It was a peaceful demonstration that day in Dallas, enacting a right recognized in the first amendment to the Constitution. Then one hateful, violent person shattered that peace. One person ignored the rights of those demonstrating, police officers, and everyone else involved, to carry out a heinous crime against society.
The police officers who were there and quickly responded are heroes. They are heroes every day no matter what the call, no matter how dangerous the situation. Those who are willing to live their lives every day for the well-being of our communities should always be looked upon with respect and thankfulness; even more when they give up their lives in that service.
It is unfortunate in America when politicians and media immediately attack the tools used in a crime. It is un-American when they belittle the right to keep and bear arms because that right didn’t somehow stop this terrible, unlawful act before it started.
Law abiding Americans realize that the exercise of our rights should not interfere with the appropriate exercise of others’ rights. Freedom does not guarantee that we will all live happily ever after without pain or discomfort in our lives. Freedom does provide opportunities to live as each of us wish to live and to make our own choices. Sometimes people make terrible choices, like the murderer in Dallas last week.
We cannot attack law abiding American’s rights because one person, or even many people, abuse that right. The focus needs to be on those abusing the right, and not the millions of Americans who peacefully and lawfully exercise the right to keep and bear arms.
I believe that we all want peace. Even deranged killers who violently take the lives of peaceful citizens want peace, if only in their own minds. Radical Islamist terrorists want peace. They want every other person in the world to believe as they do and to conform to their way of life, and they believe that will bring them peace.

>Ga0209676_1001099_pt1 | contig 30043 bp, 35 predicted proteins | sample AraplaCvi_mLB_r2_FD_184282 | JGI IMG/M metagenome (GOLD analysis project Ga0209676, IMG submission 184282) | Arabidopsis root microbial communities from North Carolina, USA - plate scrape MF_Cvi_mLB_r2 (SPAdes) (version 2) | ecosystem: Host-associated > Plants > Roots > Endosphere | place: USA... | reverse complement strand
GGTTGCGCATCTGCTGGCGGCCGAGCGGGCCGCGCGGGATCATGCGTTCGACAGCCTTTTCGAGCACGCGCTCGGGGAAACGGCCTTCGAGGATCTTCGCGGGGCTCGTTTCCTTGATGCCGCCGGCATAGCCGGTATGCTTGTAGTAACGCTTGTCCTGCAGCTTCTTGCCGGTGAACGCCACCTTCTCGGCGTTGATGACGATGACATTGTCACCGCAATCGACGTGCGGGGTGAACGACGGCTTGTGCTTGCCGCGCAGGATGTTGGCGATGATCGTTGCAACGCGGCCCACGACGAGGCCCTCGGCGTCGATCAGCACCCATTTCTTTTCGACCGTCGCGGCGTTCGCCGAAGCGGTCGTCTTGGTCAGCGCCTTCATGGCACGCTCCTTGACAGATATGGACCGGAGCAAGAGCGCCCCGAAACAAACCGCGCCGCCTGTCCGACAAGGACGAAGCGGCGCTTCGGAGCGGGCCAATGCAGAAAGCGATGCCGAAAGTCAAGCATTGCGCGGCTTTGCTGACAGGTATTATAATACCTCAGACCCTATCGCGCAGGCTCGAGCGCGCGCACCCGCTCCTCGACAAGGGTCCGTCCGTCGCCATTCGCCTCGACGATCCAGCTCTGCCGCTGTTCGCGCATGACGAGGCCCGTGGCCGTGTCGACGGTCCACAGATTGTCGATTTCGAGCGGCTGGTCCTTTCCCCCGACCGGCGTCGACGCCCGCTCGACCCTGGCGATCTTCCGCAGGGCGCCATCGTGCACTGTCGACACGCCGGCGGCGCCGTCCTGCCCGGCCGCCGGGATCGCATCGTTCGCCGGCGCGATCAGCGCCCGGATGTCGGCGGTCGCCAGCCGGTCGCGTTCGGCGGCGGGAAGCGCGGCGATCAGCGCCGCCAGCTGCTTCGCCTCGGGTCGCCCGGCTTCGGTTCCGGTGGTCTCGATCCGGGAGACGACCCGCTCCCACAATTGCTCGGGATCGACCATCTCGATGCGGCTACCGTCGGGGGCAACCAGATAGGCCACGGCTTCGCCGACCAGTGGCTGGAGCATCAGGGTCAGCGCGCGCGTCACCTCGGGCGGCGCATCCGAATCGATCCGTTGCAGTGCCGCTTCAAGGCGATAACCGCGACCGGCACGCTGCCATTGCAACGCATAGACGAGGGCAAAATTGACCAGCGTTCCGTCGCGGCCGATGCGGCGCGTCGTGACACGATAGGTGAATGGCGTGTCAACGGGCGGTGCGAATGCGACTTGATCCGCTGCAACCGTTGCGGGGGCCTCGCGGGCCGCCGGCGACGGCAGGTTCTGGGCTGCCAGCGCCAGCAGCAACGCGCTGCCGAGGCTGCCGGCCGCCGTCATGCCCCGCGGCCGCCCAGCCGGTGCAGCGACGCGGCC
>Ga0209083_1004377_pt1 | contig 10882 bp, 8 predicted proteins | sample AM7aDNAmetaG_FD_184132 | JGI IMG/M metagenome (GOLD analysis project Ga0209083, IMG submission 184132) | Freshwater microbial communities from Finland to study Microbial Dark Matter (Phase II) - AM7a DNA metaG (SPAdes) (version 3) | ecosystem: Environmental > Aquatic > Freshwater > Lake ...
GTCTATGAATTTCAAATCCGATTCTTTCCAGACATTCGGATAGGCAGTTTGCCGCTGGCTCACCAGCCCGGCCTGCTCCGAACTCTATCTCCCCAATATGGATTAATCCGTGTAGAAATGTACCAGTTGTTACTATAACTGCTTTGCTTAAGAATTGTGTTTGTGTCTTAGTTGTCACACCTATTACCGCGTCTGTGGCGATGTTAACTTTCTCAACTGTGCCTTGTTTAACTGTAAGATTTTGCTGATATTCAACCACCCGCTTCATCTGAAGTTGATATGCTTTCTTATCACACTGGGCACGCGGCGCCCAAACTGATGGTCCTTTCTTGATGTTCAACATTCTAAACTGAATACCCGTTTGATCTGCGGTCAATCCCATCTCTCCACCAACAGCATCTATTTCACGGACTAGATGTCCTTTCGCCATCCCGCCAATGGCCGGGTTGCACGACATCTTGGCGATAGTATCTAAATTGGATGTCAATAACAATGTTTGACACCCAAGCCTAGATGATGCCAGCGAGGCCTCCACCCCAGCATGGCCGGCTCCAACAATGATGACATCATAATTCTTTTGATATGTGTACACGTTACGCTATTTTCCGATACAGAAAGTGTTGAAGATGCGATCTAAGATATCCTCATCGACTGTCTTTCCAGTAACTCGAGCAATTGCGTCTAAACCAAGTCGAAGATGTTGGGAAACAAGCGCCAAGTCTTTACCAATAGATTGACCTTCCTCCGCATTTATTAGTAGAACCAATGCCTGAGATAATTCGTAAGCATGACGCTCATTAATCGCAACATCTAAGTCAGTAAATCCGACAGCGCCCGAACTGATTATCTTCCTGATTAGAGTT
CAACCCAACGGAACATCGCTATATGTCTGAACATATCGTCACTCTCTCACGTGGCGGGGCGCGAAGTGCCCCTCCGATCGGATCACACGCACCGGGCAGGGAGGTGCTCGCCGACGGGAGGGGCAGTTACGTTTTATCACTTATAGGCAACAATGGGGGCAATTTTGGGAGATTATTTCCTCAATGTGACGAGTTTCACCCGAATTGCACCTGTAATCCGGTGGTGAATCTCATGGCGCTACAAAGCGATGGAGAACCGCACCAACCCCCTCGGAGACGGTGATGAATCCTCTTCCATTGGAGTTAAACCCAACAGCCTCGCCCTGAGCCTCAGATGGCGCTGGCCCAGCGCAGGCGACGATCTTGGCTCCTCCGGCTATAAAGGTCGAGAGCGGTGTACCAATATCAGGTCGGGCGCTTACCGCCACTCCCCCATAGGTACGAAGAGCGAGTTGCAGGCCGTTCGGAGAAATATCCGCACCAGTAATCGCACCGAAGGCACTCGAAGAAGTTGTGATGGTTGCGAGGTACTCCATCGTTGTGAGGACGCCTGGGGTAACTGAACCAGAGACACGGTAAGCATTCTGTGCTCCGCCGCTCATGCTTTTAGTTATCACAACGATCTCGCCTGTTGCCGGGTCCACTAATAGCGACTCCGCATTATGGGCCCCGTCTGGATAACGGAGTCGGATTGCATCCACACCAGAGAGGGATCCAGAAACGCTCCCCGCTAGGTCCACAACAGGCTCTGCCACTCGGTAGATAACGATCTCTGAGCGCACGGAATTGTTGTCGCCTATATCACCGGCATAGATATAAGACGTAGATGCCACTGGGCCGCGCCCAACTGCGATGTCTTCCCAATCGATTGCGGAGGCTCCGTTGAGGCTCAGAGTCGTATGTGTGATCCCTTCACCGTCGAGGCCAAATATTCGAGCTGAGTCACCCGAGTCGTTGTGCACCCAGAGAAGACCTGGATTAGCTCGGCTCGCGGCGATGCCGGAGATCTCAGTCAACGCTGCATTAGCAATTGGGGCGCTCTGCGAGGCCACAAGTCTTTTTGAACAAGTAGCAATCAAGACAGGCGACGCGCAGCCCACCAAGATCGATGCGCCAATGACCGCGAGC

It is not the desire for peace that sets us apart but the methods by which we pursue it. The selfish pursuit of our own peace without regard for the peace of those around us is not compatible with progress toward a peaceful society.
Many believe that control over others will bring the peace they so desire. Our founding fathers did not believe this. They wrote the Constitution and Bill of Rights to assure that we would be free. They wanted to insure that future Americans would have the right to direct their own lives, the right to protect their own lives, and the right to worship as their consciences dictate.
They had seen much tyranny and control in their lives, and knew that government control would not bring them, or generations to follow, the peace they sought. Those who believe to the contrary or believe that “common sense restrictions” can be placed on our God-given rights are fooling themselves or trying to fool us for their own benefit.
In a world where many infringe upon the rights of others in violent ways, personal or societal peace is elusive. In this society there are truths that cannot be ignored. There is no peace in attacking innocents who represent a religion you don’t agree with. There is no peace in retaliation against individuals who share a vocation with someone else whom you perceive abused their power. There is no peace ever in the death of innocent people.
There is no peace for the families of those injured and killed in Dallas. There is no peace for the family of the murderer who carried out this heinous act. There is little peace for the officers who finally stopped the killing that day. The only peace they may have after taking a life is knowing that it was necessary to avoid the murder of many more innocent lives.
The “good guy with a gun”, whether he or she is civilian, law enforcement or military, does not use deadly force selfishly. The act of defense that becomes necessary at a critical moment is a defense of freedom, a defense of the innocent, a defense of all of us. These defenders give up their own peace in order to protect peace in society. The cost is peace for the reward of peace.
— Dr. Sean Brodale is a family practitioner in Iowa. He is pursuing the right to carry in hospitals for eligible medical personnel. At DRGO he is involved in membership and public engagement projects.